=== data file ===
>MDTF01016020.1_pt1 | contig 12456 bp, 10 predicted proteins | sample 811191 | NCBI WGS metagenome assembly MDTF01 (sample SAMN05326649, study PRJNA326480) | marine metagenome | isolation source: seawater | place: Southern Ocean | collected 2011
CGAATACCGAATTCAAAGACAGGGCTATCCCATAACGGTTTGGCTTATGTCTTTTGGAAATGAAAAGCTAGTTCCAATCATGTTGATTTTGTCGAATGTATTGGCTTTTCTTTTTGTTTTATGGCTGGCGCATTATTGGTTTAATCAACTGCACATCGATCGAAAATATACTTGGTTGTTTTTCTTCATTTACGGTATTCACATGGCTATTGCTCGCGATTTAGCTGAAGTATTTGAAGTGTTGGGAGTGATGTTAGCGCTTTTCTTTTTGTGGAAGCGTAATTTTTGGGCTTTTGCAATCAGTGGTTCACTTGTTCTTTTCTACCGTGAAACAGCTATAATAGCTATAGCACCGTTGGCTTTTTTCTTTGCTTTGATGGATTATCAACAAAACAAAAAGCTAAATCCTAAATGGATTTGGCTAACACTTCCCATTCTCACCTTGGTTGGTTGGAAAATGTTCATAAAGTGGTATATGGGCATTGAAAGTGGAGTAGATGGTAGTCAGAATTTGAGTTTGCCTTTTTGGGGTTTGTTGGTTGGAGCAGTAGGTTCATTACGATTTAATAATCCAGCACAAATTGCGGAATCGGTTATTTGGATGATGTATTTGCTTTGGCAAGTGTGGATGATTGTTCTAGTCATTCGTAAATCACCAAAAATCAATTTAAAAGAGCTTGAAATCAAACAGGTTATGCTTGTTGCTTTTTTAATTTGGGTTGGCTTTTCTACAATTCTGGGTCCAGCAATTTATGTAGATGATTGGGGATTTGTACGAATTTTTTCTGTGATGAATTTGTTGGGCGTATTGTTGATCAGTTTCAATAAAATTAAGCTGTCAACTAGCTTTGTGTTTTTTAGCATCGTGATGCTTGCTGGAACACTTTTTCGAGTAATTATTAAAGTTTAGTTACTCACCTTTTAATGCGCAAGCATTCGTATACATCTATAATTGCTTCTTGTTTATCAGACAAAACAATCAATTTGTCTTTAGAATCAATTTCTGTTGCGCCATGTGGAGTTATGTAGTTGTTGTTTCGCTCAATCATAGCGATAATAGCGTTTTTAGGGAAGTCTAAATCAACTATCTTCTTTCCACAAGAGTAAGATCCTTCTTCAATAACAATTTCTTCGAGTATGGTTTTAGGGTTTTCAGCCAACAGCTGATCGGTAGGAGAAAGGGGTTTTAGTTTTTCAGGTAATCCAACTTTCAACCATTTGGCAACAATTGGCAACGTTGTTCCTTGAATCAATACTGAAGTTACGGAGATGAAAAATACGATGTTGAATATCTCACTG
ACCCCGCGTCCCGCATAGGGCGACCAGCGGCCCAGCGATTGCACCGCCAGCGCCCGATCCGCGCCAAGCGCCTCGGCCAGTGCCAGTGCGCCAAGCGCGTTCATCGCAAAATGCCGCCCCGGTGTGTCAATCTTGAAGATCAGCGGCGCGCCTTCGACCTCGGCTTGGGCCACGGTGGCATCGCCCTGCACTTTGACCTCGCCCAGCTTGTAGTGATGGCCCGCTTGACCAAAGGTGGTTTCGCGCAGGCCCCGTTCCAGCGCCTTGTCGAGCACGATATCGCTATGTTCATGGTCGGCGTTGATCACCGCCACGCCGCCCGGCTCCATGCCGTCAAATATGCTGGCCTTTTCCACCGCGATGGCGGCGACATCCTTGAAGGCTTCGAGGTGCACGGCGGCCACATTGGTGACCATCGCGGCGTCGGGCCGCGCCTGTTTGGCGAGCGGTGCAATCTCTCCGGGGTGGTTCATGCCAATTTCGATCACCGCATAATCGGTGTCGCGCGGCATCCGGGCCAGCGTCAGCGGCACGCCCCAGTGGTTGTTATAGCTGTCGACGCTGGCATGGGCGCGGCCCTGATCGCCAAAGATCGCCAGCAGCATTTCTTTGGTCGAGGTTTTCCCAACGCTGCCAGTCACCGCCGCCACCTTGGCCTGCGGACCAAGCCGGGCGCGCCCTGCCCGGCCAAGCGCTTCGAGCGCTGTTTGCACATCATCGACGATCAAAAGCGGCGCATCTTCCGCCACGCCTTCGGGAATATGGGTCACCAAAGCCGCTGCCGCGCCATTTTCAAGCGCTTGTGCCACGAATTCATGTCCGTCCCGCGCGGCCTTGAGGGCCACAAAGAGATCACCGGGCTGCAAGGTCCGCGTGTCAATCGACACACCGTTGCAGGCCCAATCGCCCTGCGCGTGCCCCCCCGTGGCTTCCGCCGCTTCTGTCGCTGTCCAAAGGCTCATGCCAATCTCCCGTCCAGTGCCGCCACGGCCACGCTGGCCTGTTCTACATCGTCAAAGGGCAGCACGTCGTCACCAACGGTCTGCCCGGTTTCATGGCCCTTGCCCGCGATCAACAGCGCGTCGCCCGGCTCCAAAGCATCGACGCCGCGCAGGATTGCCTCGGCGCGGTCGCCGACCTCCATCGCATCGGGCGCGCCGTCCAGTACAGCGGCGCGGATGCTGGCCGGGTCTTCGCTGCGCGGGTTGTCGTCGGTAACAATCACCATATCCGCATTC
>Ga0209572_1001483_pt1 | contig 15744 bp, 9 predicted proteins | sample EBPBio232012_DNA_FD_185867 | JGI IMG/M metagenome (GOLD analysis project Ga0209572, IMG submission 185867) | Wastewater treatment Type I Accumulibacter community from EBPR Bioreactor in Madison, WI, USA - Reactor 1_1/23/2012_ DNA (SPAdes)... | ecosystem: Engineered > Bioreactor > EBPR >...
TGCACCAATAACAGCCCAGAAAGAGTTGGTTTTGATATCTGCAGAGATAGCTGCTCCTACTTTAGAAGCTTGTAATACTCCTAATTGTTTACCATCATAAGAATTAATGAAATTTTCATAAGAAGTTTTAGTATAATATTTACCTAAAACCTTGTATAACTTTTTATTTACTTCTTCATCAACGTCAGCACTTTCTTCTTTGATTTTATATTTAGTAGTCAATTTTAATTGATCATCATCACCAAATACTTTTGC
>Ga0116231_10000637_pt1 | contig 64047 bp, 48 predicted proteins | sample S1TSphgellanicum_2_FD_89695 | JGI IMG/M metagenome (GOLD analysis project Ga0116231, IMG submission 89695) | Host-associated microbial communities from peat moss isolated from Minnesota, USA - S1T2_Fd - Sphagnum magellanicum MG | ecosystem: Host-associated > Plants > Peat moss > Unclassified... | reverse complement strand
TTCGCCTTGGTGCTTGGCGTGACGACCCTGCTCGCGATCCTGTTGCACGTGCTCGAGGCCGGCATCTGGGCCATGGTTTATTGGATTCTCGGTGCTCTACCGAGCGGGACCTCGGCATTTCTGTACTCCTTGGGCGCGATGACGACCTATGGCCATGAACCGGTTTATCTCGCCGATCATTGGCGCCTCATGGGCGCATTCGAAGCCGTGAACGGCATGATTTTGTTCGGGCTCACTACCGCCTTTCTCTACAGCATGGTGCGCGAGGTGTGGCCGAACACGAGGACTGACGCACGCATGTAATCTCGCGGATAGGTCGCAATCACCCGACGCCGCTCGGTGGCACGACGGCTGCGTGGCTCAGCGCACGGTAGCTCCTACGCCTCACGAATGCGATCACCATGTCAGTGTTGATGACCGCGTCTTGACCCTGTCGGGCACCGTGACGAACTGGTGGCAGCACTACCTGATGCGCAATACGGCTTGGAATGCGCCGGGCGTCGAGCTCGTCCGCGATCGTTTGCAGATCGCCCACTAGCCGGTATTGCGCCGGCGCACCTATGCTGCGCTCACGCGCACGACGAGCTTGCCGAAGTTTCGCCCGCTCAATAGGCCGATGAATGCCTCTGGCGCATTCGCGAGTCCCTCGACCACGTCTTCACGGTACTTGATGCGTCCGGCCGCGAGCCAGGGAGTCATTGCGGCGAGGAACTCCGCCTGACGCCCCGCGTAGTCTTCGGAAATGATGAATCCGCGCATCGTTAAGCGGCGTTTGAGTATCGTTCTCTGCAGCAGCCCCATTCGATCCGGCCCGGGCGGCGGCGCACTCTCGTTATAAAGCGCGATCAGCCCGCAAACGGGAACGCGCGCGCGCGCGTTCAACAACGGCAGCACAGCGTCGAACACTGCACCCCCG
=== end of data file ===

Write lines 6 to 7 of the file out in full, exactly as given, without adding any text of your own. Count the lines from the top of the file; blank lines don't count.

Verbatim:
>Ga0116231_10000637_pt1 | contig 64047 bp, 48 predicted proteins | sample S1TSphgellanicum_2_FD_89695 | JGI IMG/M metagenome (GOLD analysis project Ga0116231, IMG submission 89695) | Host-associated microbial communities from peat moss isolated from Minnesota, USA - S1T2_Fd - Sphagnum magellanicum MG | ecosystem: Host-associated > Plants > Peat moss > Unclassified... | reverse complement strand
TTCGCCTTGGTGCTTGGCGTGACGACCCTGCTCGCGATCCTGTTGCACGTGCTCGAGGCCGGCATCTGGGCCATGGTTTATTGGATTCTCGGTGCTCTACCGAGCGGGACCTCGGCATTTCTGTACTCCTTGGGCGCGATGACGACCTATGGCCATGAACCGGTTTATCTCGCCGATCATTGGCGCCTCATGGGCGCATTCGAAGCCGTGAACGGCATGATTTTGTTCGGGCTCACTACCGCCTTTCTCTACAGCATGGTGCGCGAGGTGTGGCCGAACACGAGGACTGACGCACGCATGTAATCTCGCGGATAGGTCGCAATCACCCGACGCCGCTCGGTGGCACGACGGCTGCGTGGCTCAGCGCACGGTAGCTCCTACGCCTCACGAATGCGATCACCATGTCAGTGTTGATGACCGCGTCTTGACCCTGTCGGGCACCGTGACGAACTGGTGGCAGCACTACCTGATGCGCAATACGGCTTGGAATGCGCCGGGCGTCGAGCTCGTCCGCGATCGTTTGCAGATCGCCCACTAGCCGGTATTGCGCCGGCGCACCTATGCTGCGCTCACGCGCACGACGAGCTTGCCGAAGTTTCGCCCGCTCAATAGGCCGATGAATGCCTCTGGCGCATTCGCGAGTCCCTCGACCACGTCTTCACGGTACTTGATGCGTCCGGCCGCGAGCCAGGGAGTCATTGCGGCGAGGAACTCCGCCTGACGCCCCGCGTAGTCTTCGGAAATGATGAATCCGCGCATCGTTAAGCGGCGTTTGAGTATCGTTCTCTGCAGCAGCCCCATTCGATCCGGCCCGGGCGGCGGCGCACTCTCGTTATAAAGCGCGATCAGCCCGCAAACGGGAACGCGCGCGCGCGCGTTCAACAACGGCAGCACAGCGTCGAACACTGCACCCCCG